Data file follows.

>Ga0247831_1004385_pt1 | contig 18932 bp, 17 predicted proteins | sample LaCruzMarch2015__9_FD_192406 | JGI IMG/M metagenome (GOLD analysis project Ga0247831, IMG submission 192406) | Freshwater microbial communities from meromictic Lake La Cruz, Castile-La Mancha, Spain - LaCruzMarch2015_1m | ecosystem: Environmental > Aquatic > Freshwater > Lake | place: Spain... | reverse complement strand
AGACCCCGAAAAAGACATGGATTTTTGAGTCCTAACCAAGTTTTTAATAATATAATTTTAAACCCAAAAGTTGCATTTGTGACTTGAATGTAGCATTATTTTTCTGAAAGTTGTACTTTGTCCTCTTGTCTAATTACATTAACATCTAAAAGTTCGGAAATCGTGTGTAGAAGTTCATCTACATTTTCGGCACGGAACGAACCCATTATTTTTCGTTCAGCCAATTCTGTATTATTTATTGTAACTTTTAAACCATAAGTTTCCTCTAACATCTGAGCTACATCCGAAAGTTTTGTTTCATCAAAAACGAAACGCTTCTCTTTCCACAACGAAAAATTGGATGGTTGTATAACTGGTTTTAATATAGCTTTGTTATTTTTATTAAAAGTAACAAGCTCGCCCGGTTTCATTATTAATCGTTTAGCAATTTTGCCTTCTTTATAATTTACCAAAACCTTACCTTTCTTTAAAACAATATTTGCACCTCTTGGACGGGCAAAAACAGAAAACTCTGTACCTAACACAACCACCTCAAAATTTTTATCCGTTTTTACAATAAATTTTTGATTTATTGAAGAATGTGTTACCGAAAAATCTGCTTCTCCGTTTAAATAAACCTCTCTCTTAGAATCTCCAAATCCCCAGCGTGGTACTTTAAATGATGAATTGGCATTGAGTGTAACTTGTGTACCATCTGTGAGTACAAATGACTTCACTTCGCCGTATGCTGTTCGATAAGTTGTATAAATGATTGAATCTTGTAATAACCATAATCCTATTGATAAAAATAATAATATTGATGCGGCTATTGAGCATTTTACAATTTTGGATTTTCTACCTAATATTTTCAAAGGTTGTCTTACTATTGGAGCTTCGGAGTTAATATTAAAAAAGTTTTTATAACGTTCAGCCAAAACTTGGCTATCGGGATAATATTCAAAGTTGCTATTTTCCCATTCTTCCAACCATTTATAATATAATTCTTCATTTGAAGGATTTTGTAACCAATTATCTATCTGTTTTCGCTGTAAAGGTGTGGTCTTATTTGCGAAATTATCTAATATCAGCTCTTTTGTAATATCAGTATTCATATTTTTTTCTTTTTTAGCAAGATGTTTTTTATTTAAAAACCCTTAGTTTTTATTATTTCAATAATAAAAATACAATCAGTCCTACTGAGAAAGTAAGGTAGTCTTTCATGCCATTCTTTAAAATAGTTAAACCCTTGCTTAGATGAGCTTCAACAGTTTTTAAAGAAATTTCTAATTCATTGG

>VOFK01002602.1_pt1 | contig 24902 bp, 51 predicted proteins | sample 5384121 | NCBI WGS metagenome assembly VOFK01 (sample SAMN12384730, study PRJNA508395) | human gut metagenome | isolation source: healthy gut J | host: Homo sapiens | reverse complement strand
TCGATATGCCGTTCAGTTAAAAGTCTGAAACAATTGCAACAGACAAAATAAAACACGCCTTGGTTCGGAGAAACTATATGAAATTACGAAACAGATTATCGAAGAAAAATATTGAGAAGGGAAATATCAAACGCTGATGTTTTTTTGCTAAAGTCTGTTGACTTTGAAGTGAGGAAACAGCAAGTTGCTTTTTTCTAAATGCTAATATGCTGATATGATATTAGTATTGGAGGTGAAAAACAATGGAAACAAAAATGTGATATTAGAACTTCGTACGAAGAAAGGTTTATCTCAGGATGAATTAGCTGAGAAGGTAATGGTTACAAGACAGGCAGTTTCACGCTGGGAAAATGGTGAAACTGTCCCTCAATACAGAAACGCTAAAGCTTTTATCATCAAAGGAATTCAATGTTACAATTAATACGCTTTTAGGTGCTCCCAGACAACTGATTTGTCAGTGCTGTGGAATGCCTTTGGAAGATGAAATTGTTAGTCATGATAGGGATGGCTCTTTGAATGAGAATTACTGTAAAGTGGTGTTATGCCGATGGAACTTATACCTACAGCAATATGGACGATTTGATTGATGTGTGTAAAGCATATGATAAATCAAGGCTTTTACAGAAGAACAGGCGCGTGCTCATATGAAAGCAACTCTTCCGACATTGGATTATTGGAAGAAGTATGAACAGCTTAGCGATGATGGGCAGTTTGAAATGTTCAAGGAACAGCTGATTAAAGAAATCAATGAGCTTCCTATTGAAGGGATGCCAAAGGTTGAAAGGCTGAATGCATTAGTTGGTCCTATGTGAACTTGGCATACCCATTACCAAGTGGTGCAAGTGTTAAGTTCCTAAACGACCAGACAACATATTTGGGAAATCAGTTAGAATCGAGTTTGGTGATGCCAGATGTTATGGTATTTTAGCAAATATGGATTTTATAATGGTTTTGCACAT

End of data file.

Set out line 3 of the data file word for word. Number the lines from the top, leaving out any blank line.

>VOFK01002602.1_pt1 | contig 24902 bp, 51 predicted proteins | sample 5384121 | NCBI WGS metagenome assembly VOFK01 (sample SAMN12384730, study PRJNA508395) | human gut metagenome | isolation source: healthy gut J | host: Homo sapiens | reverse complement strand